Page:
Tuesday, November 02, 2010
stamping my ballot
It is election day in America.
For Oregon, it has been election day for several weeks. We tend to be a bit eccentric -- both in our politics and in our political institutions.
We have not had polling places for several years now. Instead of greeting our election board neighbors and the raptorian poll watchers every two years or so at the local school, we have reduced the civic exercise of voting to mail-in ballots. So, my fellow citizens have been voting and mailing for a couple of weeks.
I understand that most other states have eased up their absentee ballot procedures -- to the point that some voting districts receive a majority of their ballots before election day rolls around.
The best part of the early-voting process is that it throws off the candidates and their campaigns. Political advertisements once built to a climax on the weekend before election day.
No longer. We are now barraged for weeks on end. With candidates hoping they can manipulate us into a moment of weakness -- just as we are looking at our ballots.
Without television, I miss most of the nonsense. But I have seen a sample this year.
I was on the exercise bike at the club the other evening. I usually read my Kindle while I try to pedal away a bit of fat. For some reason, I glanced down at the built-in television on the handlebars.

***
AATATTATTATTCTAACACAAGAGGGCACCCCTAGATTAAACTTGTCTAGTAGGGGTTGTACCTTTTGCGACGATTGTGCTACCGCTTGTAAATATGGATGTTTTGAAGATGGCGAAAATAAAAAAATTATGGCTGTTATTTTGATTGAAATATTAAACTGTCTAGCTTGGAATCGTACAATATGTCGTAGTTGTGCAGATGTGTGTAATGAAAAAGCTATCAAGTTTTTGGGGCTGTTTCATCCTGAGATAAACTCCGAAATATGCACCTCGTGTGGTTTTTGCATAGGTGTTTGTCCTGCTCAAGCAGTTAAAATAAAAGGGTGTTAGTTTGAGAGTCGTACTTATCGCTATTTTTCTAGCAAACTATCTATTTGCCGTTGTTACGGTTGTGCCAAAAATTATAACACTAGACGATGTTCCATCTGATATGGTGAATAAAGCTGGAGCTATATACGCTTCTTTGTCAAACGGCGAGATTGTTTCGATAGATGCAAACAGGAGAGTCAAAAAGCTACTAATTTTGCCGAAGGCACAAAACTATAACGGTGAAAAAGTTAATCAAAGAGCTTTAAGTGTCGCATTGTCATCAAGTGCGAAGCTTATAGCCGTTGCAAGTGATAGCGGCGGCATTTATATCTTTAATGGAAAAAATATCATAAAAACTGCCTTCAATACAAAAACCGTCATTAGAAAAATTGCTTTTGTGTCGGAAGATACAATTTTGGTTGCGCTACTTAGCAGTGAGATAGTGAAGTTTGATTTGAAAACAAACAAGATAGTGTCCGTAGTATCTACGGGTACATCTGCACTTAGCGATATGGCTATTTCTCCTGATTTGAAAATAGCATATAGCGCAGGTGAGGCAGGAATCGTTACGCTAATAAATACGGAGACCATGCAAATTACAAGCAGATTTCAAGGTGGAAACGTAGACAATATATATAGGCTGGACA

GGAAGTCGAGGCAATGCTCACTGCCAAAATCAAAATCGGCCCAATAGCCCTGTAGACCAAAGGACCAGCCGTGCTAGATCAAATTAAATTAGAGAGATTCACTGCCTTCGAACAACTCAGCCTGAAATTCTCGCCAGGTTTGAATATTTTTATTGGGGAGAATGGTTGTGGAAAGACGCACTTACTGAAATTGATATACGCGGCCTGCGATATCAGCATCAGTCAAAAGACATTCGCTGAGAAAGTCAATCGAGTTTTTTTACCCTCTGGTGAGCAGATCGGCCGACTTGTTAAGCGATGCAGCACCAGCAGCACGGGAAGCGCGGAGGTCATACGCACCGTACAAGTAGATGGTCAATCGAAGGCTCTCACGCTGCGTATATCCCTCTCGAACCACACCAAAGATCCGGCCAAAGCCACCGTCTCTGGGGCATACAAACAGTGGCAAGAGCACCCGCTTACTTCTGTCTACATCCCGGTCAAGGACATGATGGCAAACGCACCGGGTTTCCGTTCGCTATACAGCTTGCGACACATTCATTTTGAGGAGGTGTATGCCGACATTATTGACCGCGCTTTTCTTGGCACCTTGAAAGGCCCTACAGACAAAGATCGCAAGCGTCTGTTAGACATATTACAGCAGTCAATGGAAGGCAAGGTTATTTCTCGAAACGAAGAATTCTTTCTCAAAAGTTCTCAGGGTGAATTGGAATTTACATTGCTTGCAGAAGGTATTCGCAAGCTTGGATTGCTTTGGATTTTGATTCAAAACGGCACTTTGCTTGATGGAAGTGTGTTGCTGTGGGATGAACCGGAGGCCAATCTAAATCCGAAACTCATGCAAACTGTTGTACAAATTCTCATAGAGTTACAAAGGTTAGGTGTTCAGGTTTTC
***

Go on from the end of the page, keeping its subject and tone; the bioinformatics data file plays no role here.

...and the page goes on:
The news was on. But during a break -- that I swear lasted five minutes -- the political advertisement started running. They were all attack ads. And they were often positioned with each opponent's ads being juxtaposed -- making each of them sound like five-year olds trading "did"/"did not".
Attack ads have classically been designed to suppress voter turnout -- or to enrage the true believers. And they appear to be working this year. In most states, the Democrats are dis-spirited. And the Republicans and Independents are invigorated.
I saw that recently. I was talking to a Democrat friend of mine this weekend. He was tidying up his place, and I noticed that one piece of mail he was throwing away was his ballot. When I asked him about it, he simply said he had no interest in voting this year. He was disappointed with all politicians.
The sentiment is one I can appreciate. I long ago stopped thinking that politicians could do much good. If America proposers, it will be despite its political leaders.
But, I cared enough to vote this year. Not because I am invigorated or enraged. It is simply something my generation does. Like bringing flowers on the first date.
And I want to followup later this week on that topic. Generational politics.
But for today, we will simply wait to see the mood of the American public. I suspect the outcome is going to be challenging.